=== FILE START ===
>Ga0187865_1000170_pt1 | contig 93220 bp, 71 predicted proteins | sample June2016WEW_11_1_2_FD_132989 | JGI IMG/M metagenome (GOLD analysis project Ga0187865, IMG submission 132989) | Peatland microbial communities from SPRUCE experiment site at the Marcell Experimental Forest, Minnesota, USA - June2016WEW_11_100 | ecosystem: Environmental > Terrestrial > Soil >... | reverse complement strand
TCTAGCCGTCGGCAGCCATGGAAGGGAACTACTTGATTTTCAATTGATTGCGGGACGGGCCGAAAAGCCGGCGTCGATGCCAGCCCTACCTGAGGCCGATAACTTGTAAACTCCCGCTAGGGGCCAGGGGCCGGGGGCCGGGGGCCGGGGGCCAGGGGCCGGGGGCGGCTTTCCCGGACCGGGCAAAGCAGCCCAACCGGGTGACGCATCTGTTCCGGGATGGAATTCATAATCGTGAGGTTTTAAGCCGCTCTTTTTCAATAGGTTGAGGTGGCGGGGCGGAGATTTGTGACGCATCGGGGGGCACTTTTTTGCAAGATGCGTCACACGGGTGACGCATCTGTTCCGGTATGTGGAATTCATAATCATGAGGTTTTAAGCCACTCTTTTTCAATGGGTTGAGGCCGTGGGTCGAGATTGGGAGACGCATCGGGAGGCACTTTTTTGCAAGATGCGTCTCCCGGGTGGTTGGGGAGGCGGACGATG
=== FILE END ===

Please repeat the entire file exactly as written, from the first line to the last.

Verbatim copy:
>Ga0187865_1000170_pt1 | contig 93220 bp, 71 predicted proteins | sample June2016WEW_11_1_2_FD_132989 | JGI IMG/M metagenome (GOLD analysis project Ga0187865, IMG submission 132989) | Peatland microbial communities from SPRUCE experiment site at the Marcell Experimental Forest, Minnesota, USA - June2016WEW_11_100 | ecosystem: Environmental > Terrestrial > Soil >... | reverse complement strand
TCTAGCCGTCGGCAGCCATGGAAGGGAACTACTTGATTTTCAATTGATTGCGGGACGGGCCGAAAAGCCGGCGTCGATGCCAGCCCTACCTGAGGCCGATAACTTGTAAACTCCCGCTAGGGGCCAGGGGCCGGGGGCCGGGGGCCGGGGGCCAGGGGCCGGGGGCGGCTTTCCCGGACCGGGCAAAGCAGCCCAACCGGGTGACGCATCTGTTCCGGGATGGAATTCATAATCGTGAGGTTTTAAGCCGCTCTTTTTCAATAGGTTGAGGTGGCGGGGCGGAGATTTGTGACGCATCGGGGGGCACTTTTTTGCAAGATGCGTCACACGGGTGACGCATCTGTTCCGGTATGTGGAATTCATAATCATGAGGTTTTAAGCCACTCTTTTTCAATGGGTTGAGGCCGTGGGTCGAGATTGGGAGACGCATCGGGAGGCACTTTTTTGCAAGATGCGTCTCCCGGGTGGTTGGGGAGGCGGACGATG